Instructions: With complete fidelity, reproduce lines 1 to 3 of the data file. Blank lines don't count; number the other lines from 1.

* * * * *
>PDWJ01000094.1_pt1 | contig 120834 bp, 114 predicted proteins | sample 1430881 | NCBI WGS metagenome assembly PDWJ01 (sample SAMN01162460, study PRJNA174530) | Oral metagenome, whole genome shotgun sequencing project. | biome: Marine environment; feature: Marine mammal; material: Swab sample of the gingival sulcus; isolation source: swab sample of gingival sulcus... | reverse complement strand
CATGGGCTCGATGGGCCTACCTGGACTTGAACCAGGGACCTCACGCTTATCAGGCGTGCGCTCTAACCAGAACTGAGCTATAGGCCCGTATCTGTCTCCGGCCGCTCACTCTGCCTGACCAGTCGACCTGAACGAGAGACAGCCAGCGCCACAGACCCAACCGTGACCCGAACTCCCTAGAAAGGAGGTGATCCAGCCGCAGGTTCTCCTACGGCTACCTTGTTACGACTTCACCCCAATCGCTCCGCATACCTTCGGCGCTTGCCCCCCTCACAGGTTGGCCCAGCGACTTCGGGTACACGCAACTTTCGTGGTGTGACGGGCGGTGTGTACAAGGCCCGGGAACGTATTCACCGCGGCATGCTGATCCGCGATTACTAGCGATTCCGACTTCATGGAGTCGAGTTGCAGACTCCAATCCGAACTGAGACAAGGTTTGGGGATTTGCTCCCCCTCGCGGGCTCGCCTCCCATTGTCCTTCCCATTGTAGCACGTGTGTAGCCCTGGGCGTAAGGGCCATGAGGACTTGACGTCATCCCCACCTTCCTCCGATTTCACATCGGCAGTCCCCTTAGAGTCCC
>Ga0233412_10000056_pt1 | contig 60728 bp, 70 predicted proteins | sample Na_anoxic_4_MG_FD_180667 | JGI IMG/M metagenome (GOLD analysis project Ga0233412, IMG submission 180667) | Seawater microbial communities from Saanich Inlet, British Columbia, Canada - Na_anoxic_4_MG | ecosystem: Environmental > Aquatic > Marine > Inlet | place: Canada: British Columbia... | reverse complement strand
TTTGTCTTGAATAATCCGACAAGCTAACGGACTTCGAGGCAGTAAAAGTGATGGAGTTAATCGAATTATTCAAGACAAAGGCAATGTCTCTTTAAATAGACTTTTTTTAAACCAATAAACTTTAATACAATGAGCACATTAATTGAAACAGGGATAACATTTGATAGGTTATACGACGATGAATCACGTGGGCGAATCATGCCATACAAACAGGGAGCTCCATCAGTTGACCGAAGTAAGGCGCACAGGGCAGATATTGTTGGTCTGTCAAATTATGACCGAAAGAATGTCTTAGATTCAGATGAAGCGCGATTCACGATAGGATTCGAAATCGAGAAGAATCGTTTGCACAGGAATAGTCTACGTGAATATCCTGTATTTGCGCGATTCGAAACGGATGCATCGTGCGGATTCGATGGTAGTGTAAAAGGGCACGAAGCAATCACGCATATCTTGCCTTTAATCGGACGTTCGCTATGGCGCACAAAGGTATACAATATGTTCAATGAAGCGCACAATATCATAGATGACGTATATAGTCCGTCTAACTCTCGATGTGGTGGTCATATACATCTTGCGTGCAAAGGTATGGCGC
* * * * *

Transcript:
>PDWJ01000094.1_pt1 | contig 120834 bp, 114 predicted proteins | sample 1430881 | NCBI WGS metagenome assembly PDWJ01 (sample SAMN01162460, study PRJNA174530) | Oral metagenome, whole genome shotgun sequencing project. | biome: Marine environment; feature: Marine mammal; material: Swab sample of the gingival sulcus; isolation source: swab sample of gingival sulcus... | reverse complement strand
CATGGGCTCGATGGGCCTACCTGGACTTGAACCAGGGACCTCACGCTTATCAGGCGTGCGCTCTAACCAGAACTGAGCTATAGGCCCGTATCTGTCTCCGGCCGCTCACTCTGCCTGACCAGTCGACCTGAACGAGAGACAGCCAGCGCCACAGACCCAACCGTGACCCGAACTCCCTAGAAAGGAGGTGATCCAGCCGCAGGTTCTCCTACGGCTACCTTGTTACGACTTCACCCCAATCGCTCCGCATACCTTCGGCGCTTGCCCCCCTCACAGGTTGGCCCAGCGACTTCGGGTACACGCAACTTTCGTGGTGTGACGGGCGGTGTGTACAAGGCCCGGGAACGTATTCACCGCGGCATGCTGATCCGCGATTACTAGCGATTCCGACTTCATGGAGTCGAGTTGCAGACTCCAATCCGAACTGAGACAAGGTTTGGGGATTTGCTCCCCCTCGCGGGCTCGCCTCCCATTGTCCTTCCCATTGTAGCACGTGTGTAGCCCTGGGCGTAAGGGCCATGAGGACTTGACGTCATCCCCACCTTCCTCCGATTTCACATCGGCAGTCCCCTTAGAGTCCC
>Ga0233412_10000056_pt1 | contig 60728 bp, 70 predicted proteins | sample Na_anoxic_4_MG_FD_180667 | JGI IMG/M metagenome (GOLD analysis project Ga0233412, IMG submission 180667) | Seawater microbial communities from Saanich Inlet, British Columbia, Canada - Na_anoxic_4_MG | ecosystem: Environmental > Aquatic > Marine > Inlet | place: Canada: British Columbia... | reverse complement strand